The iPhone is a REAL Low-Light Beast

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The iPhone is a REAL Low-Light Beast

The iPhone 7 has changed raised the bar and changed the expectation for apple users.

With 4K video recording at up to 100mbps with third party apps such as Mavis, full HD recording at 120 frames per second, and excellent image stabilization; the iPhone 6s and 6s Plus were REAL shooting tools for professionals. I should know because I used my 6s Plus for client work, when appropriate.

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Currently, my main camera body is a SONY a7s, which is one of the best performing full frame camera's in low light conditions to date. So I need a phone that can at least hang with it, right?? Apple users have surely been lacking a decent low light camera on their mobile devices. This is a category that Android based phones have dominated forever.

Not that the iPhone 7 is a game changer; heck; the general consensus is that the 7 is not much of an upgrade over the 6 Plus... and that is correct. But clean, low light shooting is something that is a long time coming and I welcome the addition, even though the other camera specs have not improved much.

I even opted for the smaller screen of the iPhone 7 over the Plus because it just felt too big in my pocket when traveling. It also was not discreet enough for decent hip fire shooting and street photography. I found myself fumbling with it much when trying to steal a quick shot. The trade off was my texting which now suffers far more errors.

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In the bridge image above I asked my cell phone to do the impossible: shoot a low light image with bright (streetlight) highlights in the image. This scene was shot late at night (during a rare night out drinking for me) in the Calle Largo (bar district) of Historic Cuenca, Ecuador. The lens flare control is amazing in this image! I think I just got lucky because I had a very clean lens and happen to pick a very flattering angle. It also helps very much that the stone bridge was wet, and produced some beautiful reflections.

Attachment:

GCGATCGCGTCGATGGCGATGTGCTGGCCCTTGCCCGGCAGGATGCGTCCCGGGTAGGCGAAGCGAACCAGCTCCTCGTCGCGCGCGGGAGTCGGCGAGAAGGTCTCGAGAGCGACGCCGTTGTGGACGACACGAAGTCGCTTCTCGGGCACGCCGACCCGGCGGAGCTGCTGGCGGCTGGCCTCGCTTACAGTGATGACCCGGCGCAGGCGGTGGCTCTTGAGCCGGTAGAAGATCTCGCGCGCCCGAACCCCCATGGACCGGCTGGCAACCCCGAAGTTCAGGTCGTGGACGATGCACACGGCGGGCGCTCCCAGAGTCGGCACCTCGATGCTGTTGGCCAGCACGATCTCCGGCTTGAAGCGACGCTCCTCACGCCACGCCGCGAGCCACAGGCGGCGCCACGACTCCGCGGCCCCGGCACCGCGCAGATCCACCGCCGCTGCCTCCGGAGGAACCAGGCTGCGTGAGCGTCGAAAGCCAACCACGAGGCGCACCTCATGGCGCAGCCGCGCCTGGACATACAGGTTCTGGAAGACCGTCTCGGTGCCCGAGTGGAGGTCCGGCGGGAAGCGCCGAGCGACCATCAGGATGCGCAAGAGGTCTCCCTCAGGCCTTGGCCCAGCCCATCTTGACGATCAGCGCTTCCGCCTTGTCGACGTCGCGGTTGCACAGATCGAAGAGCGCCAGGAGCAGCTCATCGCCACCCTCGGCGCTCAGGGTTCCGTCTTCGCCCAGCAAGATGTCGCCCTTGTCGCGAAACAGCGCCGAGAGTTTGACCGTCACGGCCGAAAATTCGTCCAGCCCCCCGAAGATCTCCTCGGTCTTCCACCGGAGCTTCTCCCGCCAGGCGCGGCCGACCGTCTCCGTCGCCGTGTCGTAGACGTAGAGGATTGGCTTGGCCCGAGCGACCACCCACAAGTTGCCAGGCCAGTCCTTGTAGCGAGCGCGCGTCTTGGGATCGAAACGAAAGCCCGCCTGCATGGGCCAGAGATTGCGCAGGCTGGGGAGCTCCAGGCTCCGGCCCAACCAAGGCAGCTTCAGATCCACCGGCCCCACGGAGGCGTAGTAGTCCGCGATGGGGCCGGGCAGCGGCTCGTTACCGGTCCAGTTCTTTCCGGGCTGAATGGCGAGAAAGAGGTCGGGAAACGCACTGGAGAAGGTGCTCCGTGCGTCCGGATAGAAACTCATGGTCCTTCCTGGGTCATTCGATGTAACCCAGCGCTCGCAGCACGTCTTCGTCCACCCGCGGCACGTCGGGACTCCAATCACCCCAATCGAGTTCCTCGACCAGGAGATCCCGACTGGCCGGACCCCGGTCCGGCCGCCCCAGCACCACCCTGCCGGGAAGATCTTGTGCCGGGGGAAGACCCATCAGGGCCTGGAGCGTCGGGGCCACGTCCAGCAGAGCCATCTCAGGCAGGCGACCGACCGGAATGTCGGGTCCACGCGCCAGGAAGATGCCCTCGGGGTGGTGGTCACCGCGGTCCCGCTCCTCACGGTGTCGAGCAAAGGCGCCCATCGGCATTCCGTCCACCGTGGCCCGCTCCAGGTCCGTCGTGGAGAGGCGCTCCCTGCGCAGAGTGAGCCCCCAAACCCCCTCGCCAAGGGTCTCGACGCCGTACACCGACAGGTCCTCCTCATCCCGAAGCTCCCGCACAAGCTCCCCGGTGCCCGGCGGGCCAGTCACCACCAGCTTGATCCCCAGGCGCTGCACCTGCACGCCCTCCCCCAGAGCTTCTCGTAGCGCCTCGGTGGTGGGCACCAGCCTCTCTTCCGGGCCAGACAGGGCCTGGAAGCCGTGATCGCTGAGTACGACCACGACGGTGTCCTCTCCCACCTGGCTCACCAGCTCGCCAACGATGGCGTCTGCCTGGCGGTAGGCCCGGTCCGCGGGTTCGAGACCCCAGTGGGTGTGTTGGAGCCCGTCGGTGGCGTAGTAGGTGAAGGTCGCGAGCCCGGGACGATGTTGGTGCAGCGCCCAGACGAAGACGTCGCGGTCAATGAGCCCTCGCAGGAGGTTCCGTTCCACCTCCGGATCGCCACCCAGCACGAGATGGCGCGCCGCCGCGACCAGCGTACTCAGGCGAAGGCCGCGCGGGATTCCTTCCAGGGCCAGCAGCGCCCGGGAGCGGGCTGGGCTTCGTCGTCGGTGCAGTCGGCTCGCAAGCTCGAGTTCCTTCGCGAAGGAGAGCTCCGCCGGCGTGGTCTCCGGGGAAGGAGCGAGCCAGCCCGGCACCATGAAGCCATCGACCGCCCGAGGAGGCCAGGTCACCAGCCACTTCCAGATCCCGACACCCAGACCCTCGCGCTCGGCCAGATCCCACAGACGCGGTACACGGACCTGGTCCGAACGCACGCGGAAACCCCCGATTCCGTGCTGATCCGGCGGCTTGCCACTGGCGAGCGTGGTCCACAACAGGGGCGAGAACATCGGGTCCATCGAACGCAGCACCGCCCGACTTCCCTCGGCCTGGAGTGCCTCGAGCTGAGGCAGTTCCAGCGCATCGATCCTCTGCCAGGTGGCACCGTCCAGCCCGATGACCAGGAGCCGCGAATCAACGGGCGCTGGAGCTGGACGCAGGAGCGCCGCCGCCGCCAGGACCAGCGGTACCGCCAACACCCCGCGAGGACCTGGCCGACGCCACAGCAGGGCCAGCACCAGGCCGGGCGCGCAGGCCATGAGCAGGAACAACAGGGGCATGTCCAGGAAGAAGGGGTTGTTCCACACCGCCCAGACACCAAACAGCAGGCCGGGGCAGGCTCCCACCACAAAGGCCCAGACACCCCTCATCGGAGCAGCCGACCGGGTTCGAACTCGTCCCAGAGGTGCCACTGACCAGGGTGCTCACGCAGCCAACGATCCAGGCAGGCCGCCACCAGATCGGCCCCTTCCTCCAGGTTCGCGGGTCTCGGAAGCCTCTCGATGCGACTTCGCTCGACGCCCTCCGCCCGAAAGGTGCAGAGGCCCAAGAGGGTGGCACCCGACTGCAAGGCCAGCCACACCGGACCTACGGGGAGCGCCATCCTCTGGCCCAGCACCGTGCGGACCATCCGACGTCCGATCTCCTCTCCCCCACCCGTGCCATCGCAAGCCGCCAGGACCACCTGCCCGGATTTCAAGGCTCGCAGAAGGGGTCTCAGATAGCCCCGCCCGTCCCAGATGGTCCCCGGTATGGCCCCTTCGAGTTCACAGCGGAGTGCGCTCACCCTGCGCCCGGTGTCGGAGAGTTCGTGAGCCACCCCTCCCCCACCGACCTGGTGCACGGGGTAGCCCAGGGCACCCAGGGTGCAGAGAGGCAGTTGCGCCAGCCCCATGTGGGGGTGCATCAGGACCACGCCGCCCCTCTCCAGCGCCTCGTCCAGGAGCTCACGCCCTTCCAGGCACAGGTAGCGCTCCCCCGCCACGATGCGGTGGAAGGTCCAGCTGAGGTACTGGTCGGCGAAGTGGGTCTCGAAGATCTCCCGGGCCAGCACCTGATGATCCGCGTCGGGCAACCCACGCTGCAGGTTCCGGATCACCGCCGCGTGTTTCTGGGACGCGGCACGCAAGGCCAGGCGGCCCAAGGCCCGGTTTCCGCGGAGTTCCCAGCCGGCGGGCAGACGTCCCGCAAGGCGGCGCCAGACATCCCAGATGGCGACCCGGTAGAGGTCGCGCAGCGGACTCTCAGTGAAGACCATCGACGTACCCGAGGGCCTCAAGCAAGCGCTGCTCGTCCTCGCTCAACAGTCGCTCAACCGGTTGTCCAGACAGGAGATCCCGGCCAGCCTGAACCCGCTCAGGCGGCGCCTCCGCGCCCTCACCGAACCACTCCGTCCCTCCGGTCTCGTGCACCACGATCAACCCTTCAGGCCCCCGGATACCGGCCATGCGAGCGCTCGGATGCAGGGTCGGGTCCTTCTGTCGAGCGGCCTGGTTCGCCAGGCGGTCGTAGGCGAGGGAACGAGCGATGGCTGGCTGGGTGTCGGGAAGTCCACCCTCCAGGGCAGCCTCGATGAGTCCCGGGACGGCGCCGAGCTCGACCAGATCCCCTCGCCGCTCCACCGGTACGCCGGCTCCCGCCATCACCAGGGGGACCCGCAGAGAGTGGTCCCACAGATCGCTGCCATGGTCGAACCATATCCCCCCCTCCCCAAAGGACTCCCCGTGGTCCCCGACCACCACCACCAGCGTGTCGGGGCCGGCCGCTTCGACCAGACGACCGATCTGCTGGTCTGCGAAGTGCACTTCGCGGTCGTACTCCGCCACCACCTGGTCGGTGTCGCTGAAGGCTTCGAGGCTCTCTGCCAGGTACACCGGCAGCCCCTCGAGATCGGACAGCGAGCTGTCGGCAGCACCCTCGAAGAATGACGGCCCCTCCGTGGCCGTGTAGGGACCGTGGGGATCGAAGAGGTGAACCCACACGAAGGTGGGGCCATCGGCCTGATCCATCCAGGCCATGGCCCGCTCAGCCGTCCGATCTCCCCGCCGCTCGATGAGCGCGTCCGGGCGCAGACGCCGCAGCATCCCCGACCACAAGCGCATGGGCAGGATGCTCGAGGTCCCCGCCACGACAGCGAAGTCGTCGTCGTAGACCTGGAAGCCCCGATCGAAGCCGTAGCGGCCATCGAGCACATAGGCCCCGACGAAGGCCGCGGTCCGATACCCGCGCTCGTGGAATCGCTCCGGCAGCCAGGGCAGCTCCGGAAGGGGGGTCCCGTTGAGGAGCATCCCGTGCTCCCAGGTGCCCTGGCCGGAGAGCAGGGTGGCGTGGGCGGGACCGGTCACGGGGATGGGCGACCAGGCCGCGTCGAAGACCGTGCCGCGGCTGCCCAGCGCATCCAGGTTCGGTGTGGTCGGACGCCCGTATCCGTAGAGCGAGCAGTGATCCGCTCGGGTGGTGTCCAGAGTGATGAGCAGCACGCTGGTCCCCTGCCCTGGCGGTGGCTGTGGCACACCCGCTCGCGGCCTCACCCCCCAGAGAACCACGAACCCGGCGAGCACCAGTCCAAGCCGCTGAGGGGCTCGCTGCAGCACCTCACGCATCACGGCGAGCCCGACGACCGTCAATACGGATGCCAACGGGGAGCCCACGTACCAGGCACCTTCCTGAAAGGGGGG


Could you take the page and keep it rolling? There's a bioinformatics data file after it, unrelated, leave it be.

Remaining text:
In the next image, I wanted to show you an example of the camera performing much less than ideal. The lens flare is out of control, the streets don't give me a nice shine, and the dynamic range is way to punchy if you ask me. This image is not my favorite, but I wanted to show that while the iphone 7 is capable of producing great low light images, it is not fool proof. I guess that makes me a fool.

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In the gratuitous selfie above, we see that Apple has also made an effort to improve the low light capability on the front facing camera as well. The highlights are handled terribly, but I was almost completely unlit. Very impressive for a front camera if you ask me. I have no clue who the photo bomber is.

The next image of the happy hour board is an example of what the rear camera can do without harsh highlights or backlights. Not bad for a moving (walking) hip fire snapshot with only streetlights to illuminate my subject. Both of these images are completely unedited jpegs.

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The final image of this post is another common situation: dark spots during daylight hours. This bakery in Cuenca, Ecuador (OMG the bread smelled so amazing) was well lit up front, but the light fell off significantly every foot back into the shop. There is some VERY decent dynamic range in this jpeg, that is a huge step forward in cell phone camera tech for apple users.

In summary, the apple iphone 7 has two great cameras, but if you already own the 6 plus, wait for the next model as the improvements are very small.

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